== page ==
Sure enough, the originals in Word were fine. Doh!

Fortunately, my inquisitor turned saviour and offered to solve the problem for me, which is probably more than I deserved.

The episode was made all the more poignant as, earlier in the week, I had a ground out a reasonable score in an online grammar quiz on the BBC News website.

Choose any one from the following statements:

1. Oh, how the mighty are fallen.

2. Pride cometh before a fall.

3. Tense, you're a pillock.

Sunday 12 May 2013

Sulky Saturday

I had a pleasant wander around the local nature reserve on Saturday morning. Highlights included Whitethroat, Kingfisher, Cuckoo, Garganey and several dozen Swifts.

The paths and boardwalks were littered with countless broken twigs (some up to an inch in diameter!) as a result of the strong winds the previous day. With the overnight rain, storm-lashed blossom coated many surfaces giving the place a surreal air, as if I had missed a grand  wedding.

Speaking of missing things...

Once more unto the breach that is the unforgiving blank page.

Wednesday 8 May 2013

Never too old to learn

Recently, comedian/actor Bill Bailey presented two documentaries on BBC2 to highlight the important, but forgotten, role played by Alfred Russel Wallace in the publishing of the theory of evolution. Not only did he arrive at the same conclusions as Charles Darwin (though admittedly 20 years later), he also added the vital piece of the jigsaw that allowed his slow-to-publish idol to complete the puzzle.

During the programmes, much was made of the Wallace Line, the boundary between the fauna of Asia and that of Australia. This was something of which I knew nothing and left me wondering what else I could learn from the history of natural science.

To that end, I drew up a hasty, and makeshift, short list of iconic books covering three centuries of natural history.


With which to edumificate the enthusiasm-rich but knowledge-poor Tense.


It's not an exhaustive list, I'm open to alternative suggestions, but here's my five must-reads:

The Natural History of Selborne (1788-9) by Gilbert White

The Origin of Species (1859) by Charles Darwin

Silent Spring (1962) by Rachel Carson

Gaia (1979) by James Lovelock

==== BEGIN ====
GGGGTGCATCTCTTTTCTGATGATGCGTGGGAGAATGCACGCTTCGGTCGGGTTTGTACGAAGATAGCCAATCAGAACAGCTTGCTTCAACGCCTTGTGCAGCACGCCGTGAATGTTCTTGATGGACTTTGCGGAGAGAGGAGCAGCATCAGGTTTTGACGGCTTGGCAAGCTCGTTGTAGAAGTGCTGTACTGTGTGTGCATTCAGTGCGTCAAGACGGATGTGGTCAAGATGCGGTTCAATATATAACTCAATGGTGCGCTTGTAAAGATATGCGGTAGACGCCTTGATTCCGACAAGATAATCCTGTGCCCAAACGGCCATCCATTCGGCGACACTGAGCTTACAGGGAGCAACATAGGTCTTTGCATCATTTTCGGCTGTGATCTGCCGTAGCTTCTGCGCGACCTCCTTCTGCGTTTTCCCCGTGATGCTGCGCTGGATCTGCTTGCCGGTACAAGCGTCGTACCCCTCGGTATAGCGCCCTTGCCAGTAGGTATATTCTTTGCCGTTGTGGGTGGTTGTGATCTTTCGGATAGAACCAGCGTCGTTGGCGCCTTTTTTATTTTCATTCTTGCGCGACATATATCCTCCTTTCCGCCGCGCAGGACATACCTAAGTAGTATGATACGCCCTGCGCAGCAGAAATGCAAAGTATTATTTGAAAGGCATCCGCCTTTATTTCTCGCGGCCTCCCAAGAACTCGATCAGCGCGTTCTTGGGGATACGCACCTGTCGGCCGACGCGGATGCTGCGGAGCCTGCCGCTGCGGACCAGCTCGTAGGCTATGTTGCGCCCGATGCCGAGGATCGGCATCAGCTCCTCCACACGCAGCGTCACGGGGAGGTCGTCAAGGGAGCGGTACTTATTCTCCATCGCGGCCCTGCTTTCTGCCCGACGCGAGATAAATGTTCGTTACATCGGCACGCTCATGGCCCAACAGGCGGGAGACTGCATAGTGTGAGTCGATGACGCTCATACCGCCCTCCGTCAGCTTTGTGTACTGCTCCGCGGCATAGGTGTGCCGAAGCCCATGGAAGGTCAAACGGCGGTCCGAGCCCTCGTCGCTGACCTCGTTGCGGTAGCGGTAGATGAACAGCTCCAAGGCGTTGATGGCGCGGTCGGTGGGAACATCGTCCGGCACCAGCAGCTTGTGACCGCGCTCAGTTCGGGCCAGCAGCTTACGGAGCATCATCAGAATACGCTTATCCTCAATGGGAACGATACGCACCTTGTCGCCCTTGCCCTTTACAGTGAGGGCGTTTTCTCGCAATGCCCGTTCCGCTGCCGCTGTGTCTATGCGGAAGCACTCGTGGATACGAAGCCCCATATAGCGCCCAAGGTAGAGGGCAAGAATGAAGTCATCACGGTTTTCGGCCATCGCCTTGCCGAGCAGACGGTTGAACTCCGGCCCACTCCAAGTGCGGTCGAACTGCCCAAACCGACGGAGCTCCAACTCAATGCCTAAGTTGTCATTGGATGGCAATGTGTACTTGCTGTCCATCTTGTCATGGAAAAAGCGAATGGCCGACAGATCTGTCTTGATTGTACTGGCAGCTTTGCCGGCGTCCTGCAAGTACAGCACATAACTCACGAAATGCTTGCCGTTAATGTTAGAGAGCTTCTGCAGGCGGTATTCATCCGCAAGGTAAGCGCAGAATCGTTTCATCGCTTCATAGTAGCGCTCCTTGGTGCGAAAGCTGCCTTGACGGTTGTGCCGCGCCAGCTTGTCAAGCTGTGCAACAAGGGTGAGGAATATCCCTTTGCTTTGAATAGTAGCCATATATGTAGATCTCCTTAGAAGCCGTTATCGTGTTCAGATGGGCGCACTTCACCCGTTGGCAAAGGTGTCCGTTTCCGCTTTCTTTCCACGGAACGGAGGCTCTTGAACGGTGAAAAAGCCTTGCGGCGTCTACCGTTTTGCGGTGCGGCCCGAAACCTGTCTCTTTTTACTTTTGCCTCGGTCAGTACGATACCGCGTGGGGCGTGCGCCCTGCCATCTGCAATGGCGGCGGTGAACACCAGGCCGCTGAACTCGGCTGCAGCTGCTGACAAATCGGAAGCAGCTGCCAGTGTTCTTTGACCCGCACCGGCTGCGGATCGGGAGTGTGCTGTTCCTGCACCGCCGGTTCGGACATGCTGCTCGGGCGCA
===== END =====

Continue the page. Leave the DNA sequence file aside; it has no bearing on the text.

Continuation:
Say Goodbye to the Cuckoo (2009) by Michael McCarthy

I'll let you know how I fare, just don't expect the blog to experience a sudden and monumental rise in scientific rigour and factual accuracy. Never forget, since 2009, Imperfect and Tense has been the home of this.


Three years ago, I walked into a peedie record store in Lerwick, Shetland, called High Level Music (it was up a flight of steps).

The wee lassie behind the counter looked aghast at my question, "What would you recommend for someone who likes Lau and the Peatbog Faeries?"

To her credit, though it must be difficult to cater to such an unfair question, she came up trumps with Murmichan by Shooglenifty. Having listened to a sample in store, we bought it on the spot and still haven't given it to its intended recipient.

They are a Celtic fusion band, but have been variously described as Techno ceilidh, Acid croft and Hypnofolkadelia. 

Tonight, Shooglenifty played The Stables in sleepy Milton Keynes.

Man, those guys are awesome.

If, dear reader, you are detecting that old Tense is a little less on edge than normal, it may have a little to do with several pints of Murphy's, but definitely much to do with a cracking evening's entertainment courtesy of six fine musicians. 

Monday 6 May 2013

Parisienne walkways

That rarest of creatures, a sunny Bank Holiday weekend, has been spotted in the UK. Unlike any Odonata in the vicinity of Yours Truly.

Looking back at my last seven years' records, the earliest date for damselfly emergence at the local nature reserve was the 24th April, with the latest being the 12th May. Well, we're 66% of the way through that range and my next likely opportunity to continue the search won't be until the 11th, I reckon.

And what really kicks the arse out of it, pardon my Klatchian, is that Our Lass spotted a Hobby this afternoon. Yeah, that's right, the bird of prey that eats dragonflies. I do not recall previously setting eyes on one of these sleek falcons before the odes (damsels and dragons) are on the wing. Oh, I do hope the poor thing doesn't die of starvation, he said, somewhat petulantly.

Still, we've had several pleasant nature walks this weekend, so I can't complain too much.

This morning, for instance, we drove out to Little Linford Wood, where the Wildlife Trust reserve manager had mentioned that there was a patch of Herb Paris in flower. Once we were able to distinguish it from the Dog's Mercury that was rushing to engulf it, we found several dozen plants. To my mind, it has the feeling of 'other' about it, and that was before I discovered it was poisonous (via Wikipedia, not through falling ill).

Amongst the many other woodland wildflowers that are hurrying to complete their life cycles before the tree canopy closes in, we also found Greater Stitchwort along the edges of the rides,

as well as Barren Strawberry,

which sounds like a very ennobled plant indeed.

Sunday 5 May 2013

Steely sentinel of a screaming Summer

Still no damsels or dragons to be seen in the environs of Tense Towers or the local nature reserve. The torture continues.

However, we did have a most pleasant wildlife experience yesterday evening. As the four of us (Our Lass, First and Second Born, me) walked back to the car after an excellent meal in an Italian restaurant, a shape in the sky caught my attention. Initially misjudging the range, I assumed it was a Swallow, but as the bird turned this way and that, it offered a very different silhouette. The dying rays of the sun lit up its black plumage so that it appeared to have the glow of hot embers as it... there's no other word for it... scythed through the air.


Silent scything, admittedly, but the piercing calls will come as more of these gorgeous birds return to their traditional nest sites to breed.

[Happy contended sigh]